Program Notes: Sonatas this Thursday


Join us this Thursday, December 19 at 7 pm for another fabulous and free performance in our Sonata Series at the RISD Museum Grand Gallery. Our performers are Jesse Holstein, violin, along with Sakiko Mori, piano and Annalisa Boerner, viola with Aaron Jackson, piano. Enjoy these program notes by Jesse and Annalisa, which include the much needed explanation of the marking "conslugarocko" and an unlikely sports metaphor.

Charles Ives (1874-1954) Violin and Piano Sonata No. 4, "Children's Day at the Camp Meeting".

Composed in the fall of 1916, Charles Ives' Fourth Sonata for Violin and Piano paints scenes from the Children's Day service at Brookside Park in West Redding, Connecticut. Perhaps Ives himself can best introduce this work:

There was usually only one Children's Day in these summer meetings, and the children made the most of it-often the best of it… The first movement was suggested by an actual happening: the organist's postlude practice and the boys' fast march to to joining in each other's sounds, the loudest singers singing wrong notes. Most of the second movement, quieter and more serious, moves around an old favorite hymn (Jesus Loves Me) while the accompaniment reflects the outdoor sounds of nature on those summer days: the west wind in the pines and oaks, the running brook. The third movement is the boys marching again-some of the old men would join in and march as fast-to "Shall We Gather at the River.

One deliciously entertaining passage in the hymn-based second movement that Ives does not mention is marked with Ives' own onomatopoeic marking, conslugarocko. In between floating strains of the hymn Jesus Loves Me comes a truly wild interlude for the piano alone. It is meant to represent young boys sneaking away from the ongoing service to run down to the river to throw rocks and stones into the water. It is hard to miss.

Olivier Messiaen (1908-1992) Louange à l'Immortalité de Jésus from Quatuor pour la fin du temps.

Drafted into the French army at the outbreak of World War II, the  composer Olivier Messiaen was captured by the Germans in May of 1940 and imprisoned at a POW camp in Görlitz, Germany. There he met a violinist, a cellist, a clarinetist, and some sympathetic guards that provided staff paper and a semi-secluded work space to compose. At Görlitz, Messiaen composed the eight movement Quatuor pour la fin du temps, or Quartet for the End of Time, for himself and his fellow prisoner-musicians. A deeply religious man, Messiaen himself wrote that the piece was inspired by the Book of Revelation, particularly Rev 10:1-2, 5-7:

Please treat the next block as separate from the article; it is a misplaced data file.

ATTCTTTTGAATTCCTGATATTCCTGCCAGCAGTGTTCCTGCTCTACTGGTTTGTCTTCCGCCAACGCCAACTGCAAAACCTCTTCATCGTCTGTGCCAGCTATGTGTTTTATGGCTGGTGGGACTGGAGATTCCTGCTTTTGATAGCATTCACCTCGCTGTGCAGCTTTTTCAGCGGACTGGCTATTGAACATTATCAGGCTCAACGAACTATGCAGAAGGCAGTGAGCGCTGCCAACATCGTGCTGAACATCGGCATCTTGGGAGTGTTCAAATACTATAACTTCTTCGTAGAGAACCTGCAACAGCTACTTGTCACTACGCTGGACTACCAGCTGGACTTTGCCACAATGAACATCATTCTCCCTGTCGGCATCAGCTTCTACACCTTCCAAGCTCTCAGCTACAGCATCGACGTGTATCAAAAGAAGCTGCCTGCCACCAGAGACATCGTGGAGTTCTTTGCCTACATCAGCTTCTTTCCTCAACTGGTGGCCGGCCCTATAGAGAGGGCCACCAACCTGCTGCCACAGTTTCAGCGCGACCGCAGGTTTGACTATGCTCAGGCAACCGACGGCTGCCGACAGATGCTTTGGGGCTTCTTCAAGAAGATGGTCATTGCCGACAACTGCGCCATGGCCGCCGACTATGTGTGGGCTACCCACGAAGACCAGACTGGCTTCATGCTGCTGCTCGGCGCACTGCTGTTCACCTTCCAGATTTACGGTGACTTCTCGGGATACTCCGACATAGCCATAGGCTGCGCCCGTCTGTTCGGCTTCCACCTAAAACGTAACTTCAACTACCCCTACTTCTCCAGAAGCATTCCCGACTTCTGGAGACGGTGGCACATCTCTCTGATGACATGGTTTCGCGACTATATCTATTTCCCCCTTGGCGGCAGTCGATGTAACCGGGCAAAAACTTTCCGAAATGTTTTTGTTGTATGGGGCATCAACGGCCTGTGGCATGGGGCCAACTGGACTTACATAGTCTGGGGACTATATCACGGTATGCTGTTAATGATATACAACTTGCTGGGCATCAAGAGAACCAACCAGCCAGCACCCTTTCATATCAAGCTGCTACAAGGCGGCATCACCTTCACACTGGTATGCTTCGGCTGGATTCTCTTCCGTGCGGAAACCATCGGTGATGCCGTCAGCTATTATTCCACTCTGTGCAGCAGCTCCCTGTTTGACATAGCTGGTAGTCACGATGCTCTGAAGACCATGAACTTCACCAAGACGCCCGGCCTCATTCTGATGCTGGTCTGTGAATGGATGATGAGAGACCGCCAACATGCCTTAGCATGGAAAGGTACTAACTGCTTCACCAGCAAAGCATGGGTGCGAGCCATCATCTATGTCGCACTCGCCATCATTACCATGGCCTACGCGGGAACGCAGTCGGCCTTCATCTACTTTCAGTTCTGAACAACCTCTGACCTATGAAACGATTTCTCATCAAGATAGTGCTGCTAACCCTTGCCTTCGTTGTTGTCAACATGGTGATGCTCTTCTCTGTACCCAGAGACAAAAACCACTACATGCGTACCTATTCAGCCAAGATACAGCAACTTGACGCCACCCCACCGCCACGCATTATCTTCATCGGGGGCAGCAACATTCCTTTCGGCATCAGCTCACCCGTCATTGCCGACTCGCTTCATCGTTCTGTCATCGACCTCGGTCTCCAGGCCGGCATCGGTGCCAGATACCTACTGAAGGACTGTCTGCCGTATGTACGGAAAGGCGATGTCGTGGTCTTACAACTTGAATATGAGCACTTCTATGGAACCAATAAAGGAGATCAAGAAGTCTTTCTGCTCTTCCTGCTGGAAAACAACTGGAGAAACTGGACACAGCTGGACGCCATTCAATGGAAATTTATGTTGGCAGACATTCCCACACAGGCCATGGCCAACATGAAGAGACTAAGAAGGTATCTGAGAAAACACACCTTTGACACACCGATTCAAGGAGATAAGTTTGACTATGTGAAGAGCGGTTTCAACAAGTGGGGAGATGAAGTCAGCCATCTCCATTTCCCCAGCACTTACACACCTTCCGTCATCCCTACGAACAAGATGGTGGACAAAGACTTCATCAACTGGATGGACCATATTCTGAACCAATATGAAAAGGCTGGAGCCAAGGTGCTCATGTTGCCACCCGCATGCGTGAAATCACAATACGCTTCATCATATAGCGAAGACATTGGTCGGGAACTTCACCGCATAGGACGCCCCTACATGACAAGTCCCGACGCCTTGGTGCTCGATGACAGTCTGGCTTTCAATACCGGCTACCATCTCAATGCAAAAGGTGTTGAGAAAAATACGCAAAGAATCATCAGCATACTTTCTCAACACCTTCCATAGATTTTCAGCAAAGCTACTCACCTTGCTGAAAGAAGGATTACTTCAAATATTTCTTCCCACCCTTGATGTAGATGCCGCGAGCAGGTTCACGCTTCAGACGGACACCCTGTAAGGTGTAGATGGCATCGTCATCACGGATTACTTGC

And I saw another mighty angel come down from heaven, clothed with a cloud: and a rainbow was upon his head, and his face was as it were the sun, and his feet as pillars of fire … and he set his right foot upon the sea, and his left foot on the earth …. And the angel which I saw stand upon the sea and upon the earth lifted up his hand to heaven, and sware by him that liveth for ever and ever … that there should be time no longer: But in the days of the voice of the seventh angel, when he shall begin to sound, the mystery of God should be finished ….

The quartet received its premier in the camp for fellow prisoners and guards on January 15, 1941. Messiaen famously later said: "Never was I listened to with such rapt attention and comprehension."

The final movement, Louange à l'Immortalité de Jésus, or Praise to the immortality of Jesus, is scored for violin and piano alone. Being in a camp surrounded by suffering and death, Messiaen's own words about the Quartet's concluding movement suggests how the composer contemplated his own mortality, and through his faith in God, transcended the prison walls at Gorlitz.

It is especially aimed at second aspect of Jesus, Jesus the Man, the Word made flesh, immortally risen for our communication of his life. It is all love. Its slow ascent to the acutely extreme is the ascent of man to his god, the child of God to his Father, the being made divine towards Paradise.

-Jesse Holstein

Rebecca Clarke (1886-1979) Sonata for Viola and Piano (1919).

I have a penchant for sports metaphors, so I can't resist the urge to tell you that on Thursday, at our Sonata Series concert, I get to play quarterback (or, at the very least, wide receiver).

Rebecca Clarke's Sonata is a beautiful, part-Romantic, part-Impressionistic duo that features both viola and piano equally. Aaron (Jackson, pianist) and I toss stretches of melody back and forth, each taking turns at directing the play. Sometimes he's the offensive line, covering for me as I step back and make a long pitch (movement 1), or bolstering my sound for a quick quarterback sneak (movement 2). Sometimes I'm called upon to play wide receiver, running a route and playing a line that sets up or sets off his melody. Sometimes the piece doesn't really fit my tortured football metaphor, but it's a beautiful one to listen to nonetheless.

In an orchestra, the viola often plays a supporting role – I'm that defensive lineman who doesn't attract attention until he misses his block. In a chamber group, I might even get to play tight end – though I will settle for kicker. I love playing those positions: I derive artistic and personal satisfaction from supporting my teammates, even in subtle ways.  But, every once in a while, it's nice to hang out in the pocket (or, should I say, the RISD Museum Grand Gallery), and play quarterback.

-Annalisa Boerner




Fellows Update: Carole Bestvater

Hello CMW Family and Friends!